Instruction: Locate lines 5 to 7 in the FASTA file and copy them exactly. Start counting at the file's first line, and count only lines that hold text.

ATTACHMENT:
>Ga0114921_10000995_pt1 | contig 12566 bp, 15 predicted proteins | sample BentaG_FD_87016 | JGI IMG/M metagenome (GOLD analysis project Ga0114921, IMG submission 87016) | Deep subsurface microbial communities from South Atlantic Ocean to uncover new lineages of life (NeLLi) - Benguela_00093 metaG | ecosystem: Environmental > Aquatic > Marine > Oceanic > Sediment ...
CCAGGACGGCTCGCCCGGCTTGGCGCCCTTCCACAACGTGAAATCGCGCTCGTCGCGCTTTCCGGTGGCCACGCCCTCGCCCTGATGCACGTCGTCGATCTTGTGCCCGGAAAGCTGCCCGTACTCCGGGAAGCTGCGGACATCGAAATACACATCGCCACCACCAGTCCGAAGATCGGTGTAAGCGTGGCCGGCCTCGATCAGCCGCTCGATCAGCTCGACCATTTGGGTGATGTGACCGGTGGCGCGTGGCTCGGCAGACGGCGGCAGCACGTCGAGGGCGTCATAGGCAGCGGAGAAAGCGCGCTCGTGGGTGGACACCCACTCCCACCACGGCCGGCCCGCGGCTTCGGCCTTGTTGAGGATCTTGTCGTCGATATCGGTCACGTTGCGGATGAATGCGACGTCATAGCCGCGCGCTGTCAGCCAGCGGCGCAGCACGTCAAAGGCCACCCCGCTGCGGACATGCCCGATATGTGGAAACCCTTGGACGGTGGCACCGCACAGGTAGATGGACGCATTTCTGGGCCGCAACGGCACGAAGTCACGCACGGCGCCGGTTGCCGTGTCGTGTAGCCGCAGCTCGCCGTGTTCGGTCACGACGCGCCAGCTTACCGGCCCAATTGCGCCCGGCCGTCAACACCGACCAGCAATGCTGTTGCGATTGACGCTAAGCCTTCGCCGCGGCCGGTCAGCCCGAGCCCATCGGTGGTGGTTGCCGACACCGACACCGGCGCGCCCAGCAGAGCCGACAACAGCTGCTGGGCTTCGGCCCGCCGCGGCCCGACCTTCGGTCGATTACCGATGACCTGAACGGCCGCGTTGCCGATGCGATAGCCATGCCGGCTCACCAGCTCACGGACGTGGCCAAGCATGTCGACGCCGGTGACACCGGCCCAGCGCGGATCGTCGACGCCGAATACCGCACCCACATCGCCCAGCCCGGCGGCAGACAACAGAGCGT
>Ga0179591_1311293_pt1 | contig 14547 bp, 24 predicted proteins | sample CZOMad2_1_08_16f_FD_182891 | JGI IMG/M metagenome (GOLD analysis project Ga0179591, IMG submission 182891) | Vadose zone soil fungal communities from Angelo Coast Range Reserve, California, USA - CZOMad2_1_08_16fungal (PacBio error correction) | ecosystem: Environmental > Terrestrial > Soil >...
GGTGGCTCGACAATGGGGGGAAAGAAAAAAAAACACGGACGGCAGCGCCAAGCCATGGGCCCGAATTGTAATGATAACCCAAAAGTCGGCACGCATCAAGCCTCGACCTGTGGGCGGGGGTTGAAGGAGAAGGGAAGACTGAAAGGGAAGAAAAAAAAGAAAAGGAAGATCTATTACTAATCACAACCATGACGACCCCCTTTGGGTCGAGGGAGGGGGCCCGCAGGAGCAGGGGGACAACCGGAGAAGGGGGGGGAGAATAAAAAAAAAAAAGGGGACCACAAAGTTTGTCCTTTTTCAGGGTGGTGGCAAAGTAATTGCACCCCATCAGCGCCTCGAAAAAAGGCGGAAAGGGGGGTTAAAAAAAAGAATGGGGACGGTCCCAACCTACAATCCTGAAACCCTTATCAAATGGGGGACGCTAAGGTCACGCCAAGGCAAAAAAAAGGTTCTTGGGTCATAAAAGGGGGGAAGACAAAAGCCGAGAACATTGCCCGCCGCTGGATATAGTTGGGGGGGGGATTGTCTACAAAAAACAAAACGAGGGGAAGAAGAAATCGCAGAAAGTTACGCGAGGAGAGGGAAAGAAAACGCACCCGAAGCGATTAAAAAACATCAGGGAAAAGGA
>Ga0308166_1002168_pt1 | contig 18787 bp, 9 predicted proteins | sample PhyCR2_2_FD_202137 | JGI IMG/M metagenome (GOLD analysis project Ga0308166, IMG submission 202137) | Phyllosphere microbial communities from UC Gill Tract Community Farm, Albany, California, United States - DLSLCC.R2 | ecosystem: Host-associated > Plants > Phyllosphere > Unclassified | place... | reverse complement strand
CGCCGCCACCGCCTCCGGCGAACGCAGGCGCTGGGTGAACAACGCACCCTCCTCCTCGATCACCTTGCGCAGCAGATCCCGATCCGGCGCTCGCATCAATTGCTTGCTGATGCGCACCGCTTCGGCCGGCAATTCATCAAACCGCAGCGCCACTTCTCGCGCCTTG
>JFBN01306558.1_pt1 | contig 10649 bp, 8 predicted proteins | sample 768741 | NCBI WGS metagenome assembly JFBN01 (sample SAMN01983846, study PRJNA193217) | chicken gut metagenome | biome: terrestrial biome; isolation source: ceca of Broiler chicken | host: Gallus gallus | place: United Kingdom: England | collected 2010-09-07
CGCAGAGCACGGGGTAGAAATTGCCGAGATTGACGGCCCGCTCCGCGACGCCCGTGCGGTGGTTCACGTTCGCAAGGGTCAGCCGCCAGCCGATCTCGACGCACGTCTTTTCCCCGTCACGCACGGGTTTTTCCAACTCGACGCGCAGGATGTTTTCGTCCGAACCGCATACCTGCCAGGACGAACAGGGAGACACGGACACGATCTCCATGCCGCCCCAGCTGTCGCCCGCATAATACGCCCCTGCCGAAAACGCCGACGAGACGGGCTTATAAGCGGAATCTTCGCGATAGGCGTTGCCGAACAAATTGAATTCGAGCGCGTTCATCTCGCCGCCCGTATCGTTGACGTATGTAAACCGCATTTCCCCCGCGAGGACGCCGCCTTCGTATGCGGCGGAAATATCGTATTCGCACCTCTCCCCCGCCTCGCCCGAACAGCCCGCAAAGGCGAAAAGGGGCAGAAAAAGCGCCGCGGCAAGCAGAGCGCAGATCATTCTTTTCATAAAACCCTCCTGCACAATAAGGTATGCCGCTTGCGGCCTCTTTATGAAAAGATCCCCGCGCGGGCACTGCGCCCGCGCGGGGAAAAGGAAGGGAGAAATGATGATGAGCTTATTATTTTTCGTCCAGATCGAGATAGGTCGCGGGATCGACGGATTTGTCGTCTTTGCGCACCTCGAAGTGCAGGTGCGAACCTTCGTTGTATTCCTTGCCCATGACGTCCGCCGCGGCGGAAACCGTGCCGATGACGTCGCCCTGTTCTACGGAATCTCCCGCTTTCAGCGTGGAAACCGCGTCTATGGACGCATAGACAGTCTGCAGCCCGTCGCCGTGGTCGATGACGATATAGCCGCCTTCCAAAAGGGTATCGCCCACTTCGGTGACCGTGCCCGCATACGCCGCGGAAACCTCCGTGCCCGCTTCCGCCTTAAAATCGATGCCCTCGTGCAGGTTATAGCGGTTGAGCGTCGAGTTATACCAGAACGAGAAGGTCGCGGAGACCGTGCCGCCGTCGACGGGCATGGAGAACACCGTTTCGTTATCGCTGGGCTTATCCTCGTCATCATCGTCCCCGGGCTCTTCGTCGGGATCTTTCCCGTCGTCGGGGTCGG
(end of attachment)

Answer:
>Ga0308166_1002168_pt1 | contig 18787 bp, 9 predicted proteins | sample PhyCR2_2_FD_202137 | JGI IMG/M metagenome (GOLD analysis project Ga0308166, IMG submission 202137) | Phyllosphere microbial communities from UC Gill Tract Community Farm, Albany, California, United States - DLSLCC.R2 | ecosystem: Host-associated > Plants > Phyllosphere > Unclassified | place... | reverse complement strand
CGCCGCCACCGCCTCCGGCGAACGCAGGCGCTGGGTGAACAACGCACCCTCCTCCTCGATCACCTTGCGCAGCAGATCCCGATCCGGCGCTCGCATCAATTGCTTGCTGATGCGCACCGCTTCGGCCGGCAATTCATCAAACCGCAGCGCCACTTCTCGCGCCTTG
>JFBN01306558.1_pt1 | contig 10649 bp, 8 predicted proteins | sample 768741 | NCBI WGS metagenome assembly JFBN01 (sample SAMN01983846, study PRJNA193217) | chicken gut metagenome | biome: terrestrial biome; isolation source: ceca of Broiler chicken | host: Gallus gallus | place: United Kingdom: England | collected 2010-09-07